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Subway riders decry MTA fare hikes at first public hearing

Nearly 100 people attended the hearing at a Baruch College theater in Manhattan.

The riding public chewed out the MTA Tuesday evening at the authority’s first fare and toll hike hearings. Nearly 100 people attended the hearing held at a Baruch College theater in Manhattan. Speakers register to testify as MTA board members and executives sat silently on a dais, as per tradition. Riders urged the authority to avoid putting another hike on the backs of the riders.  (Credit: Todd Maisel)

The riding public chewed out the MTA Tuesday evening at the authority’s first fare and toll hike hearings.

The MTA’s board is considering two proposals to help close a large budget gap: The first option would keep the $2.75 subway and bus fare but eliminate the cash bonus on MetroCards, while a second would raise base fares to $3 with a larger, 10 percent cash bonus.

Nearly 100 people attended the hearing held at a Baruch College theater in Manhattan. Speakers register to testify as MTA board members and executives  sat silently on a dais, as per tradition. Riders urged the authority to avoid putting another hike on the backs of the riders.

“We have had these consistent hikes again and again, and what’s been improved is miniscule,” said Betty Watkins, a municipal worker from Flatbush. “It makes no sense to put the burden on working-class New Yorkers when the system essentially doesn’t work for them.”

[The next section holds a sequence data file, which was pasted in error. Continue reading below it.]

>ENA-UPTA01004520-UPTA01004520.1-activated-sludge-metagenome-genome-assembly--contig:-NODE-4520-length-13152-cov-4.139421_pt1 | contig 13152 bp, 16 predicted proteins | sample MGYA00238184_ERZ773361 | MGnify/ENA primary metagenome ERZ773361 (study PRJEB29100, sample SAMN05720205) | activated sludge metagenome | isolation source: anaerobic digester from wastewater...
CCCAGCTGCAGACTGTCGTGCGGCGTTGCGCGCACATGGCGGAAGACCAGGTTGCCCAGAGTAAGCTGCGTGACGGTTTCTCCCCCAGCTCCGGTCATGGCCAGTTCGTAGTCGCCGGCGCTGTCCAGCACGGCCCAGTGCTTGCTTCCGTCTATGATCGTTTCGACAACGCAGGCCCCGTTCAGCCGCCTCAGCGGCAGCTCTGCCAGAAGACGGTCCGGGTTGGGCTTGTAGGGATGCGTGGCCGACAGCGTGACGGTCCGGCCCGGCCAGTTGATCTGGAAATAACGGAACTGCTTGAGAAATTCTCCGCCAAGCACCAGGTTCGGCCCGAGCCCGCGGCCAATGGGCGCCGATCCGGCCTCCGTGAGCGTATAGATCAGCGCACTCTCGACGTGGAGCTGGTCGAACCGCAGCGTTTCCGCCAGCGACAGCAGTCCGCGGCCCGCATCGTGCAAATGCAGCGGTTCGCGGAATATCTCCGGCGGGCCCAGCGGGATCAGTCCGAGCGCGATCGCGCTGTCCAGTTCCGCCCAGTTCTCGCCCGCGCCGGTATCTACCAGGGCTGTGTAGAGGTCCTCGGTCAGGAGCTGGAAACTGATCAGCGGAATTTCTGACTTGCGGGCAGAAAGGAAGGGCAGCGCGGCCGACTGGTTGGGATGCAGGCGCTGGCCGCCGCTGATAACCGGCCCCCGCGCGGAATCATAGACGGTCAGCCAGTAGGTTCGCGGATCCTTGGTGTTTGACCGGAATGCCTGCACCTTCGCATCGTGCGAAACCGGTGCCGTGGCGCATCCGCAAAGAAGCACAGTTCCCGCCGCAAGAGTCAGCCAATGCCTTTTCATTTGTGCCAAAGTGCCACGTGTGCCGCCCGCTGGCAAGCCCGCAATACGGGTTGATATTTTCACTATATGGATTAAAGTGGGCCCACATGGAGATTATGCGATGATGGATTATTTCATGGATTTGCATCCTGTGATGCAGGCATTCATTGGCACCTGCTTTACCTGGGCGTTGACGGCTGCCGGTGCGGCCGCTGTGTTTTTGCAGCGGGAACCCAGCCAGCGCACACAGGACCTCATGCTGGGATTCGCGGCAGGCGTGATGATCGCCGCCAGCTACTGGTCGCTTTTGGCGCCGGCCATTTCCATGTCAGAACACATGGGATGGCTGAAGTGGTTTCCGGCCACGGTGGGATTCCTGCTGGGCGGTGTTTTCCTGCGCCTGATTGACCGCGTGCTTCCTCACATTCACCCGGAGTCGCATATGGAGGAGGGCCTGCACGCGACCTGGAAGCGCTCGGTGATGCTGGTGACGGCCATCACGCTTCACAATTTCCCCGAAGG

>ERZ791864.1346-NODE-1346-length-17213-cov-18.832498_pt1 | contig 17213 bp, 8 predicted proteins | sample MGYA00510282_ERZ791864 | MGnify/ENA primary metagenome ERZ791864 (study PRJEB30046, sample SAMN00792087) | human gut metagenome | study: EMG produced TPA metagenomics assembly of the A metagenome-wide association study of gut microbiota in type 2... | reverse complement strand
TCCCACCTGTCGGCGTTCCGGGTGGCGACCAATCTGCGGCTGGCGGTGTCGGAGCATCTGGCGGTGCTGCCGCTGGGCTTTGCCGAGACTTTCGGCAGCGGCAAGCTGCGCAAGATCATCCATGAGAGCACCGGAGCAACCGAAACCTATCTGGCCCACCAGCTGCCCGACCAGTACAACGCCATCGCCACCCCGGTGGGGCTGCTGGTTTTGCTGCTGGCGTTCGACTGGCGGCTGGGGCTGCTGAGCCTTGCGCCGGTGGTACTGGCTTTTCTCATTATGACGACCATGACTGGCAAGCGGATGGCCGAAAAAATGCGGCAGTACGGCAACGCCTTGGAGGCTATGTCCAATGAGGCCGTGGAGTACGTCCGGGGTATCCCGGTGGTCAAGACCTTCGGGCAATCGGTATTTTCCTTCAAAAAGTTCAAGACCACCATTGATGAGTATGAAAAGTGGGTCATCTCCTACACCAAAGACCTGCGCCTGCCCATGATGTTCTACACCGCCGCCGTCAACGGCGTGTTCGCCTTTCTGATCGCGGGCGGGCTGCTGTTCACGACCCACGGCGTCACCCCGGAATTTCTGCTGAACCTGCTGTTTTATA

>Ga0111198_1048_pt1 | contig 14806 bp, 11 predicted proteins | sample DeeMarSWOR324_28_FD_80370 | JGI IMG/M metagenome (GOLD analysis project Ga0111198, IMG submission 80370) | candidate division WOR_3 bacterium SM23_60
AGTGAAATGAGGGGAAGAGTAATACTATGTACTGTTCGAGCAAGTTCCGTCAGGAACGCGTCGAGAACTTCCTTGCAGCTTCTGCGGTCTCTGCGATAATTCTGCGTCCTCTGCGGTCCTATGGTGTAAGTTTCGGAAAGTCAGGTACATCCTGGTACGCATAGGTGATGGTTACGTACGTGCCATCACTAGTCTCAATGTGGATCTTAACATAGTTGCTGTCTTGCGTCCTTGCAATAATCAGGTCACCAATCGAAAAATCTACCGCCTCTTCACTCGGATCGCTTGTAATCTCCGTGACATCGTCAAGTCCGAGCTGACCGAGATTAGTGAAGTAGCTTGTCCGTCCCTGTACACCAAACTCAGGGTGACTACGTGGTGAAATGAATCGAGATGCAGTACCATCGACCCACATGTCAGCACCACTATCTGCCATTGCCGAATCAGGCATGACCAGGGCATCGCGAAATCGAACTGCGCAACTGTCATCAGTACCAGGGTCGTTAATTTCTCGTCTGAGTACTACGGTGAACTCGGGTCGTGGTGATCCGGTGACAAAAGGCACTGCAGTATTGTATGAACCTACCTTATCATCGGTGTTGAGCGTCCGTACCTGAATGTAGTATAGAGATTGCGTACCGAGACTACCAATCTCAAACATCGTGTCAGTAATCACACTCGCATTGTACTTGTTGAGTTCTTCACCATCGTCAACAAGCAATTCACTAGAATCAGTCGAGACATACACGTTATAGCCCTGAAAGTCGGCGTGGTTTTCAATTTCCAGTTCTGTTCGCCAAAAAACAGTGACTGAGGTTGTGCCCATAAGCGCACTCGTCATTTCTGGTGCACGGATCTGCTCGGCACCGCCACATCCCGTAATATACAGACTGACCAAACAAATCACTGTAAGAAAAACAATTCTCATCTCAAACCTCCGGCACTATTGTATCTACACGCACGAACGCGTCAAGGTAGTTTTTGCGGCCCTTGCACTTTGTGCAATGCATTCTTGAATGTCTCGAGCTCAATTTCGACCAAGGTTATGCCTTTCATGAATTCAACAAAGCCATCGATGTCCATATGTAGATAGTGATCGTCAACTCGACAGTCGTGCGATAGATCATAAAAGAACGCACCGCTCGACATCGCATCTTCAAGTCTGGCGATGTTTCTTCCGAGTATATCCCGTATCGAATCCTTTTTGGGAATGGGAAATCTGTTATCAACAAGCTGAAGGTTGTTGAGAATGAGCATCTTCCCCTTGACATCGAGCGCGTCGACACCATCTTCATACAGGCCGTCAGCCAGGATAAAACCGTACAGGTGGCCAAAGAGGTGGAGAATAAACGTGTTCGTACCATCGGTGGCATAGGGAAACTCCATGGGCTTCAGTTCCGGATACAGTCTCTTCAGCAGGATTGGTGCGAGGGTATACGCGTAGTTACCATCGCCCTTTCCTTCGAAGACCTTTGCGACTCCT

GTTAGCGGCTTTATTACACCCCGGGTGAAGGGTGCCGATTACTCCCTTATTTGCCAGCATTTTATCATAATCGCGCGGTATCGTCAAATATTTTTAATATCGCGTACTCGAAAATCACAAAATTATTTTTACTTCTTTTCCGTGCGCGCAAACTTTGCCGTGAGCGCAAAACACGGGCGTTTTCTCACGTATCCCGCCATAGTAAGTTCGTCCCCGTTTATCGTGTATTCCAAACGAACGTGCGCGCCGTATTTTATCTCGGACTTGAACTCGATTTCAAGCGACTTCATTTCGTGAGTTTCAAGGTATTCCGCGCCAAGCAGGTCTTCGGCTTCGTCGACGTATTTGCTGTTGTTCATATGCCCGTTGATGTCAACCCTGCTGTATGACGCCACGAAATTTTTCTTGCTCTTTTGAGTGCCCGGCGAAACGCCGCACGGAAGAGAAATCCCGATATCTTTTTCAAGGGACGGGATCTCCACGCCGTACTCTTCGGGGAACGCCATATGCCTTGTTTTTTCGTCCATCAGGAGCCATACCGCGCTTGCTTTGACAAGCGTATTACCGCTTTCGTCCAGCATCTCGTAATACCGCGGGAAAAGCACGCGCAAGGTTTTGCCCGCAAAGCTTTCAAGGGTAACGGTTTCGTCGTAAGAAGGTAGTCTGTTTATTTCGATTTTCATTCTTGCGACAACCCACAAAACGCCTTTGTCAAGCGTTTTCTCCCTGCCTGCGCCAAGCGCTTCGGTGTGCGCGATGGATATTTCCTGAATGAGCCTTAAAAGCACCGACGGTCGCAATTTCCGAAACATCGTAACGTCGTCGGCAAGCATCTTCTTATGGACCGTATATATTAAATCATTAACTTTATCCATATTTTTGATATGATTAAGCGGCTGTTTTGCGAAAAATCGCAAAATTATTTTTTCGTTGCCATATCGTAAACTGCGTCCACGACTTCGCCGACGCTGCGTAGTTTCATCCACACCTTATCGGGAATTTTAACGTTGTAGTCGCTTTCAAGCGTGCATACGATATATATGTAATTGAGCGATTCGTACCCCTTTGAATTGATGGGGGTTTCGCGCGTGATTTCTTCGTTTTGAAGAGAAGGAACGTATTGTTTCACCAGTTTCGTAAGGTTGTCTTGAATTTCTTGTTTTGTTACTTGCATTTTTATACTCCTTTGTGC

Gov. Andrew Cuomo — who effectively controls the state authority — Mayor Bill de Blasio and others oppose the hikes entirely. The increases would represent the sixth hike since 2009, and the financially strapped MTA has stressed that the increases are necessary to help stabilize its budget.

Rebecca Bailin, of the Riders Alliance, said the MTA should look to Cuomo and state lawmakers to close its budget gaps through new revenue streams, such as from from taxes and a congestion pricing program.

“We’re calling on Cuomo and state lawmakers to stop what we’re calling an ‘unfair hike,’ and instead make sure to fairly fund the system,” Bailin said.

Some groups, like the New York City Transit Riders Council, accepted the hikes as long as they would mean avoiding potentially devastating cuts to service that the authority warned could come without new revenue sources.

“We recognize this fare increase is necessary to keep our system functioning, and the TRC supports it, as it has in the past, as long as there are no cuts to service,” Trudy Mason, a member of the council said in her testimony.

Others rallied beforehand to call off hikes until the MTA improves its subway accessibility for people with wheelchairs.

The increases come amid declining bus and subway service as well as a financial crisis. The MTA is facing a projected $1 billion budget deficit by 2022.

Many in the audience Tuesday felt hopeless against what they described as mismanagement at the agency and a “rubber-stamp” process of approving another round of fare increases. Acting MTA Chairman Fernando Ferrer insisted that the executives and board members listened to the comments. The mechanisms for the last round of fare hikes were divined from public input, he noted.

“[This] has a lot of impact. There are two proposals on the table, but those aren’t the only two proposals,” Ferrer said before the hearing. “We want to hear from the riding public because those affect their everyday lives.”

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